Over-achiever? How to balance ambition with ‘being perfect’

Jun 10, 2021

‘What’s your weakness?’. ‘I’m a perfectionist!’.

I remember preparing for the ‘strengths and weaknesses’ question in one of my first job interviews. Research told me to mention a ‘positive’ weakness or turn my weakness into a positive: “This means I have extremely high standards and I’ll do whatever it takes to meet them!”.

Is it any wonder this is the most over-used (and cringe-worthy) response to an interview question?!

However, this wasn’t simply a clever answer in a job interview. Perfectionism has been a constant battle my entire life. And I’m not alone.

Perfectionism is a common trait amongst many high performers. And traditionally, society has often associated it with accomplishment and success.

But when does achievement become unhealthy or unhelpful? And how do you remain driven and motivated, while keeping your perfectionism in check?

Read on to understand where perfectionism comes from, how it differs to healthy striving and the consequences of over-achievement. Learn how to successfully balance your ambitions with the desire to ‘be perfect’.


At the heart of perfectionism is a deep fear of not being good enough.

Perfectionism is developed by our upbringing, life experience and conditioning. You grow up being praised and rewarded for your performance and achievements. You work hard, get results and suddenly start to believe you must be successful to feel good about yourself.

Anything ‘less than perfect’ is simply not good enough.

As human beings, we’ve evolved to feel fear and avoid threats – to survive. Perfectionism is also influenced by who we naturally are.

Self-criticism and the fear of being judged by others is a major cause and effect of perfectionism. We control these feelings by trying to be ‘perfect’.


Perfectionism is not about self-development, growth and a healthy sense of accomplishment.

It overemphasises the importance of achievement, attaching a high level of value to other people’s opinions. Perfectionists link their self-worth to their ability to reach their own unrelenting high standards. As Brene Brown says:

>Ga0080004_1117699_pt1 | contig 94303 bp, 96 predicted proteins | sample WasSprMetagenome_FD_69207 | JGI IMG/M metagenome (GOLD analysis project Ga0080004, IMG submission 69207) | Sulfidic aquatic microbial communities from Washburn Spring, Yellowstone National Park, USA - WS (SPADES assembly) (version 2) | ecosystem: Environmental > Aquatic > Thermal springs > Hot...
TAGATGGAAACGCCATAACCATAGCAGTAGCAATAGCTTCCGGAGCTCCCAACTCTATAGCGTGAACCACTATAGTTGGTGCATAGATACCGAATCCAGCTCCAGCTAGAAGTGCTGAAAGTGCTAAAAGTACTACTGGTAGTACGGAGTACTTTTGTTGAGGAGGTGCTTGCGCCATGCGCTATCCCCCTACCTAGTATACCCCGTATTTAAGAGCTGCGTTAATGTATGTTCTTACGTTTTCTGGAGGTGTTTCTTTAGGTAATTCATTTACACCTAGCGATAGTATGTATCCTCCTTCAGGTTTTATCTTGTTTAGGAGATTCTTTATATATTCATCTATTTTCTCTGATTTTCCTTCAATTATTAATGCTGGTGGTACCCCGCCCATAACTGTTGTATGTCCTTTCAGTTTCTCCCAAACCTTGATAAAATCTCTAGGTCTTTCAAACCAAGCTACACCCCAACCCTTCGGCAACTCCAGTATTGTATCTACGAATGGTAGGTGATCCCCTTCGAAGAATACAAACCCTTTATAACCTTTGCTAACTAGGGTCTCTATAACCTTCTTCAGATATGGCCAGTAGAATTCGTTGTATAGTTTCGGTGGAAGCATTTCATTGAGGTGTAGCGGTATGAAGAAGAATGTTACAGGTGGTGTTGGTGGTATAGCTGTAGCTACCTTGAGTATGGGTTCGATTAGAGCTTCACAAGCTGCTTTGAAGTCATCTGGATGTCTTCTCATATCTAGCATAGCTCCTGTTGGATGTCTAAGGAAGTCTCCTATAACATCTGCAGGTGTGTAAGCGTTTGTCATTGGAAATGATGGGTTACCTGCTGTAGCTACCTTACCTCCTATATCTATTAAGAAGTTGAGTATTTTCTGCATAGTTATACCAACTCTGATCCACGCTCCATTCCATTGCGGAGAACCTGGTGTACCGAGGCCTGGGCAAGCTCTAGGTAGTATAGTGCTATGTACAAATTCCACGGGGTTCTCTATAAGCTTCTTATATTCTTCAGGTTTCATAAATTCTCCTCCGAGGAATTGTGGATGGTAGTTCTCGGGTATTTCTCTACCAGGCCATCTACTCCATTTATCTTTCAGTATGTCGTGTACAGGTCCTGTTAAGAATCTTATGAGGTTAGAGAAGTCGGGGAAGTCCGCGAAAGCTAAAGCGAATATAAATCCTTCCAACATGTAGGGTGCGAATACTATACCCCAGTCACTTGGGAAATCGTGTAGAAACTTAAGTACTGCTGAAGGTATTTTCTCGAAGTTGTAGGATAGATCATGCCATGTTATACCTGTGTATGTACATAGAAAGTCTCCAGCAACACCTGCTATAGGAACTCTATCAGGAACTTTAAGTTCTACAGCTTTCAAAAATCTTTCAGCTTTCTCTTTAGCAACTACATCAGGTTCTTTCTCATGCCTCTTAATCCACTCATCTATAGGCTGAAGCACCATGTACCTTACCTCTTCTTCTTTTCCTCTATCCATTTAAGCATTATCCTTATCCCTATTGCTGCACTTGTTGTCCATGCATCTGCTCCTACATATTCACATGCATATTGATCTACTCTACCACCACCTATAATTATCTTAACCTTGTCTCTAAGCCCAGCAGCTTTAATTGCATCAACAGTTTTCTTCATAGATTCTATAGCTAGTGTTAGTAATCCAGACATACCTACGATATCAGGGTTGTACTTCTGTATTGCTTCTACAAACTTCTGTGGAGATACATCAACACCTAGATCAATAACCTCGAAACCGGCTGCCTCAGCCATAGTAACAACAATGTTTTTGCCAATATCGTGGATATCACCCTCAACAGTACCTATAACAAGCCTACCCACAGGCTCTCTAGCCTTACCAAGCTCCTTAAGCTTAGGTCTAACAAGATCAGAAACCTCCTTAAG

“Healthy striving is self-focused: How can I improve? Perfectionism is other focused: What will they think?”.


Perfectionism results in overachievement. You believe doing your best is not enough – you must strive for greater and better. As a result, you have unrealistically high standards, set unachievable goals and put yourself under immense pressure to reach them.

Stress and burn-out are the consequences of overachievement. You work excessively hard to achieve your goals. Work’s no longer fun and you start to question why you set these big ambitions in the first place.

You’re completely overwhelmed by the size of the task in front of you, held back by procrastination and feel anxious and guilty if you don’t manage to meet your own high standards.

Even if you accomplish your goals, your sense of fulfillment is often short lived. You immediately dismiss your success, feel relieved you’ve achieved it or set the benchmark even higher next time.


I’ve learnt how to successfully manage perfectionism and keep my overachievement in check most of the time. Here are my top tips.


My guiding word and theme for 2019 is ‘Imperfection’. As a perfectionist, it can be easy to get caught up in the details. Trying to get everything perfect, you delay taking action.

But no action = no results. So, this year I’m embracing imperfection and taking imperfect action!

Imperfect action is about going for progress, not perfection. It’s also about the power of choice – choosing what you say yes and no to. Taking action because you want to, not because you have to.